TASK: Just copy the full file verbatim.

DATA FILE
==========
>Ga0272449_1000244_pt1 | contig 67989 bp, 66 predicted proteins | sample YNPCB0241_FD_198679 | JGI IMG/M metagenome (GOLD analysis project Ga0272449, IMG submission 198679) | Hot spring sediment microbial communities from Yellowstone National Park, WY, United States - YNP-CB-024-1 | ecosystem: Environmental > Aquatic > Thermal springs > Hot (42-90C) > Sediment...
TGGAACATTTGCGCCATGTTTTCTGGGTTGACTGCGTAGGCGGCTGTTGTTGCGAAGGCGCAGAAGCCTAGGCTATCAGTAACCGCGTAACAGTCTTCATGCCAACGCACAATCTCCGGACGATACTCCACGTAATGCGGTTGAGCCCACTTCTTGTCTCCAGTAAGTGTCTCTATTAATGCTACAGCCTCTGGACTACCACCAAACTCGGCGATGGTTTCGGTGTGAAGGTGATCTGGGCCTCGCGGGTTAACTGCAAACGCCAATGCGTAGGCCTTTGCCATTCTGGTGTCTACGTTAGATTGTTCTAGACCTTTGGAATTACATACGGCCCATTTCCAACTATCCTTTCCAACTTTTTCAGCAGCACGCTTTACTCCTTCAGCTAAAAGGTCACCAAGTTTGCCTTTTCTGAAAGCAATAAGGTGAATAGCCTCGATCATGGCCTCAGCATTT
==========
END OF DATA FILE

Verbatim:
>Ga0272449_1000244_pt1 | contig 67989 bp, 66 predicted proteins | sample YNPCB0241_FD_198679 | JGI IMG/M metagenome (GOLD analysis project Ga0272449, IMG submission 198679) | Hot spring sediment microbial communities from Yellowstone National Park, WY, United States - YNP-CB-024-1 | ecosystem: Environmental > Aquatic > Thermal springs > Hot (42-90C) > Sediment...
TGGAACATTTGCGCCATGTTTTCTGGGTTGACTGCGTAGGCGGCTGTTGTTGCGAAGGCGCAGAAGCCTAGGCTATCAGTAACCGCGTAACAGTCTTCATGCCAACGCACAATCTCCGGACGATACTCCACGTAATGCGGTTGAGCCCACTTCTTGTCTCCAGTAAGTGTCTCTATTAATGCTACAGCCTCTGGACTACCACCAAACTCGGCGATGGTTTCGGTGTGAAGGTGATCTGGGCCTCGCGGGTTAACTGCAAACGCCAATGCGTAGGCCTTTGCCATTCTGGTGTCTACGTTAGATTGTTCTAGACCTTTGGAATTACATACGGCCCATTTCCAACTATCCTTTCCAACTTTTTCAGCAGCACGCTTTACTCCTTCAGCTAAAAGGTCACCAAGTTTGCCTTTTCTGAAAGCAATAAGGTGAATAGCCTCGATCATGGCCTCAGCATTT